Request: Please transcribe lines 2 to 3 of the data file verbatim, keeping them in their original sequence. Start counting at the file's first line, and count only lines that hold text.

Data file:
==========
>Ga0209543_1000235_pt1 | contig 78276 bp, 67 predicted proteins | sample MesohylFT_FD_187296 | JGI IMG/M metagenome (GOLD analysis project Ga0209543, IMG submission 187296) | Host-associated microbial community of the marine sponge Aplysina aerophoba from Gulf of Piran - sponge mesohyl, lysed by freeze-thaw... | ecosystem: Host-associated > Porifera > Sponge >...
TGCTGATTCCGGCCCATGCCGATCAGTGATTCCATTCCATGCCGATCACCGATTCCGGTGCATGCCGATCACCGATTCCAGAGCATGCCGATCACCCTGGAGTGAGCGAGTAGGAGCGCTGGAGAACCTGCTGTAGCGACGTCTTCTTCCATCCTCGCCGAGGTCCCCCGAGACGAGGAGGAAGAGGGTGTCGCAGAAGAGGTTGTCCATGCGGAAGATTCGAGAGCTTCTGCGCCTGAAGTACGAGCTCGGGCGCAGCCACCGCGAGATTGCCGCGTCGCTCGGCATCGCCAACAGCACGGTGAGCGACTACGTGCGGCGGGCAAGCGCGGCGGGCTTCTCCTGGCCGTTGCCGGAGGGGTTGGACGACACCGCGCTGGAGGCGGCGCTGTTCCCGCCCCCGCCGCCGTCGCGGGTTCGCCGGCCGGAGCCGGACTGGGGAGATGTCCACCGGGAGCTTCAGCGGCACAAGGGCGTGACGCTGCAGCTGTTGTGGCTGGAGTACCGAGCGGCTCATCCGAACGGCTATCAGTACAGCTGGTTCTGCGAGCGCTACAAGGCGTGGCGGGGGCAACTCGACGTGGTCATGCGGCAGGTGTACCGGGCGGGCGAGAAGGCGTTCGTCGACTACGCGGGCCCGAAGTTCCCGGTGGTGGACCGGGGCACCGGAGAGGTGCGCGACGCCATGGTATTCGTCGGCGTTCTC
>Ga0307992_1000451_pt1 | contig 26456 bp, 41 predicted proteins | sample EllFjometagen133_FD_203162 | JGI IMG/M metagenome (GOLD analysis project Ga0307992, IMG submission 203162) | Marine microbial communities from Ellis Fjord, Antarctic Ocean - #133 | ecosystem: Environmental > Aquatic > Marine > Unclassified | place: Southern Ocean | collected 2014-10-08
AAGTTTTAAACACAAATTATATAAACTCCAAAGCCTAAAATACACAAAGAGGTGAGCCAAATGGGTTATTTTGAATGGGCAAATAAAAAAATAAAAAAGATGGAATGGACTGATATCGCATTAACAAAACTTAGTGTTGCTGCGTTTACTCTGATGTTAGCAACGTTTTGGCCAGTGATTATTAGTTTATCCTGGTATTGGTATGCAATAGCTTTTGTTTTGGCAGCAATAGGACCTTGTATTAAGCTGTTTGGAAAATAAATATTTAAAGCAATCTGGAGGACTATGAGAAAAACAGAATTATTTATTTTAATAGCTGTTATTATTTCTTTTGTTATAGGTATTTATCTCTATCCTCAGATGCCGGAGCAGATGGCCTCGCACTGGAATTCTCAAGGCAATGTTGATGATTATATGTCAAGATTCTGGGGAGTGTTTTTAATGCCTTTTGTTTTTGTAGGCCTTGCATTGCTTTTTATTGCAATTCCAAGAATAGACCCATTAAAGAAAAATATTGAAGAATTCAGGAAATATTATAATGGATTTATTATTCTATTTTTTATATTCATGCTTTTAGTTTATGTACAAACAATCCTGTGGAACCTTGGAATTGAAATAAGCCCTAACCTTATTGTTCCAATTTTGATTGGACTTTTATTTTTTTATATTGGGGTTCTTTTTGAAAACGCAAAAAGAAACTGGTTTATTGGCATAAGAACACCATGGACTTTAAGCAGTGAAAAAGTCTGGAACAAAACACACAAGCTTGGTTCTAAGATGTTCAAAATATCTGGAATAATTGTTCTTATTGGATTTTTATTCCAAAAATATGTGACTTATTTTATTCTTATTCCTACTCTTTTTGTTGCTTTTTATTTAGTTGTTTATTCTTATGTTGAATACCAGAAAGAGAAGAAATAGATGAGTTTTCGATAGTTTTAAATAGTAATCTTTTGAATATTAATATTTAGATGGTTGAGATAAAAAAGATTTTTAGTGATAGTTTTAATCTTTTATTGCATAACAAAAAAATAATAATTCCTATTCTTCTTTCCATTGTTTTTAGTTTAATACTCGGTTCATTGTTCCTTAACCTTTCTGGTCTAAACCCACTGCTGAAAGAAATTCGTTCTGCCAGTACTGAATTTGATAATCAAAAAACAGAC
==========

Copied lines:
TGCTGATTCCGGCCCATGCCGATCAGTGATTCCATTCCATGCCGATCACCGATTCCGGTGCATGCCGATCACCGATTCCAGAGCATGCCGATCACCCTGGAGTGAGCGAGTAGGAGCGCTGGAGAACCTGCTGTAGCGACGTCTTCTTCCATCCTCGCCGAGGTCCCCCGAGACGAGGAGGAAGAGGGTGTCGCAGAAGAGGTTGTCCATGCGGAAGATTCGAGAGCTTCTGCGCCTGAAGTACGAGCTCGGGCGCAGCCACCGCGAGATTGCCGCGTCGCTCGGCATCGCCAACAGCACGGTGAGCGACTACGTGCGGCGGGCAAGCGCGGCGGGCTTCTCCTGGCCGTTGCCGGAGGGGTTGGACGACACCGCGCTGGAGGCGGCGCTGTTCCCGCCCCCGCCGCCGTCGCGGGTTCGCCGGCCGGAGCCGGACTGGGGAGATGTCCACCGGGAGCTTCAGCGGCACAAGGGCGTGACGCTGCAGCTGTTGTGGCTGGAGTACCGAGCGGCTCATCCGAACGGCTATCAGTACAGCTGGTTCTGCGAGCGCTACAAGGCGTGGCGGGGGCAACTCGACGTGGTCATGCGGCAGGTGTACCGGGCGGGCGAGAAGGCGTTCGTCGACTACGCGGGCCCGAAGTTCCCGGTGGTGGACCGGGGCACCGGAGAGGTGCGCGACGCCATGGTATTCGTCGGCGTTCTC
>Ga0307992_1000451_pt1 | contig 26456 bp, 41 predicted proteins | sample EllFjometagen133_FD_203162 | JGI IMG/M metagenome (GOLD analysis project Ga0307992, IMG submission 203162) | Marine microbial communities from Ellis Fjord, Antarctic Ocean - #133 | ecosystem: Environmental > Aquatic > Marine > Unclassified | place: Southern Ocean | collected 2014-10-08